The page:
The early dawn stillness had been broken at about 4:45 a.m. by heavy gunfire, eighty rounds or more, which lasted over a period of ten minutes. When it stopped, two young men, Fred Hampton and Mark Clark, were dead. Four other occupants of the premises, the Illinois Black Panther Party headquarters, were seriously wounded. Two police officers were injured, one by glass, the other by a bullet in the leg.

Approximately six shots were apparently fired as the police entered the living room through the front door - two by Sergeant Groth, three by Officer Davis, and one by Mark Clark. The FBI's ballistics analysis shows that during the remainder of the raid between seventy-seven and ninety-four shots were fired by the police - and none by the apartment's occupants. Accordingly, with the exception of one shot, the police testimony of gunfire directed at them

from the occupants must be rejected.

The death of Fred Hampton appears to the Commission to have been isolated from the killing of Mark Clark and the wounding of Brenda Harris on the one hand, and from the wounding of Ronald Satchel, Verlina Brewer, and Blair Anderson on the other. The Commission has concluded that there is probable cause to believe that Fred Hampton was murdered - that he was shot by an officer or officers who could see his prostrate body lying on the bed. Unfortunately, the inadequate investigation by the police and the other officials and their inadequate examination of the available evidence make it impossible to know which officer or officers actually fired the fatal bullets.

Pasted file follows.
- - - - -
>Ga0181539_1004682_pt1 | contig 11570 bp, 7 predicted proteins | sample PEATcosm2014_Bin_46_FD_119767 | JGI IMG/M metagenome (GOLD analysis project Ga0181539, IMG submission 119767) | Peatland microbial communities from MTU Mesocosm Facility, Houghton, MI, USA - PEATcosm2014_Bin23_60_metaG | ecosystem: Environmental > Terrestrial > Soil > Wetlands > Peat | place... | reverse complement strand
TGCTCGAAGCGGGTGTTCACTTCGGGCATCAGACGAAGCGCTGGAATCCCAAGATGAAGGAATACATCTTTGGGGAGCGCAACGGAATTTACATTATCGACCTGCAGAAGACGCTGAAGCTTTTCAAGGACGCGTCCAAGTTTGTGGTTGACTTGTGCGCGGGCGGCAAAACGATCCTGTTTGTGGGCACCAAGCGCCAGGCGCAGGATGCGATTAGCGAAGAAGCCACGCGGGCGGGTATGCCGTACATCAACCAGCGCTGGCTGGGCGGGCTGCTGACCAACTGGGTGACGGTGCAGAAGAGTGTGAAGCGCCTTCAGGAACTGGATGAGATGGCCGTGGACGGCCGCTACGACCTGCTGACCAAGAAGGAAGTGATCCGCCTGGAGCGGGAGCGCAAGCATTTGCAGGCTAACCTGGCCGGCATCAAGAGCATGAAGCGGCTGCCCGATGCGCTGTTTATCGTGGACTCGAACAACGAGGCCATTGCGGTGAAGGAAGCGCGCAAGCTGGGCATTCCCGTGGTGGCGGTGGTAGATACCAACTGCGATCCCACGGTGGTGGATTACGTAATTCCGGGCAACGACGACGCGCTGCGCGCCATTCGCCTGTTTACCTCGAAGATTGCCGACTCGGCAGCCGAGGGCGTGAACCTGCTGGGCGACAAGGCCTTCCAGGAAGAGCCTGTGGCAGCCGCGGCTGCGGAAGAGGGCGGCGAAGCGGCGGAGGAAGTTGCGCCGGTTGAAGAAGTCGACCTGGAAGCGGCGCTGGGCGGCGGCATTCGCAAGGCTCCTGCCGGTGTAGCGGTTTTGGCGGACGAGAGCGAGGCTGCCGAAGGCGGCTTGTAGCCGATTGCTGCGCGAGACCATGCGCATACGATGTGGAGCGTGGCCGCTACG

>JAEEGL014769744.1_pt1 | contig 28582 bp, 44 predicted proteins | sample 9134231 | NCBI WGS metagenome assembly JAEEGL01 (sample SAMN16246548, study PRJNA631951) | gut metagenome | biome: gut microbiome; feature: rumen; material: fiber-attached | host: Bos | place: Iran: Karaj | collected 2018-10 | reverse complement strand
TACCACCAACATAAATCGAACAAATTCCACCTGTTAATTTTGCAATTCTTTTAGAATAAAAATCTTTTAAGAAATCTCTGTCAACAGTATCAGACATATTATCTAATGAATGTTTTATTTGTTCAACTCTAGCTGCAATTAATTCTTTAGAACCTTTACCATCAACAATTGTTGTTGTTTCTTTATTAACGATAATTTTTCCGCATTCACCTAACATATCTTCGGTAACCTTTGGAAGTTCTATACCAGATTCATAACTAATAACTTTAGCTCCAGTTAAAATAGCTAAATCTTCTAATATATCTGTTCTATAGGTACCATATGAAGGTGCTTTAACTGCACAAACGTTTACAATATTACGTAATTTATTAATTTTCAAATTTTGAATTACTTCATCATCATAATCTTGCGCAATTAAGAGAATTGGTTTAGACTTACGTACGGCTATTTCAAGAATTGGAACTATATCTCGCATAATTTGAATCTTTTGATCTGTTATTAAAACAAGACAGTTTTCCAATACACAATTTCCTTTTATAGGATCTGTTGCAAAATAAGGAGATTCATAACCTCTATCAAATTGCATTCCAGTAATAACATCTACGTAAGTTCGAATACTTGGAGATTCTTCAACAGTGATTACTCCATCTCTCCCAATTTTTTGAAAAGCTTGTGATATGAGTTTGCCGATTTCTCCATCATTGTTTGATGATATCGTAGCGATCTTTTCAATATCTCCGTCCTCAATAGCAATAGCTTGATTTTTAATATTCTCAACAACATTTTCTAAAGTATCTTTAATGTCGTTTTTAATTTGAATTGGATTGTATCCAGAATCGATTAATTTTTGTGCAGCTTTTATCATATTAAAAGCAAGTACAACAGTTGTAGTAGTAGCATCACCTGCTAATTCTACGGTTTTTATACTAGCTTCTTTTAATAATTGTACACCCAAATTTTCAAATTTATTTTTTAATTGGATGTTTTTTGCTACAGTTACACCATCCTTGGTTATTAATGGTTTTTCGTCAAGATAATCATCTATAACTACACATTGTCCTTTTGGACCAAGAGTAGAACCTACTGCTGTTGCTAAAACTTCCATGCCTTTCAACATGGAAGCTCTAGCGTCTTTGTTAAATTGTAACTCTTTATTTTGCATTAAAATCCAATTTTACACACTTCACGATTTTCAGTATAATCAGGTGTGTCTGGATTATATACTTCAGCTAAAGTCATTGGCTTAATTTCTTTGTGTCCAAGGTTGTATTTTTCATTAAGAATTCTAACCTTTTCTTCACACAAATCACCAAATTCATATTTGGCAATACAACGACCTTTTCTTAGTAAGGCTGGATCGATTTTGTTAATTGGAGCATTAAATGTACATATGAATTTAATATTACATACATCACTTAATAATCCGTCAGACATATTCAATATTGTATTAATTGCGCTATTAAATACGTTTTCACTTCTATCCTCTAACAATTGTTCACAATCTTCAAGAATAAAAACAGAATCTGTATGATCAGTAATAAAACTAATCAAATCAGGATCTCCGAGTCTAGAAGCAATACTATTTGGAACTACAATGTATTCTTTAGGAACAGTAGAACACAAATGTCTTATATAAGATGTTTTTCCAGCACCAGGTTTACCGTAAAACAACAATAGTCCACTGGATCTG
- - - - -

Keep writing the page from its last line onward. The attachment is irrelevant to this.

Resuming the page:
The Commission has been unable to determine whether the purpose, or a purpose, of the raid was specifically to kill Hampton. There is some evidence that Hampton was shot after the other occupants of the rear bedroom were removed. If that was not the sequence of events, it seems likely that he was the sole target of the police shooting from the doorway of the bedroom. Neither of those consequences, however, would establish that Hampton's death was an object of the raid.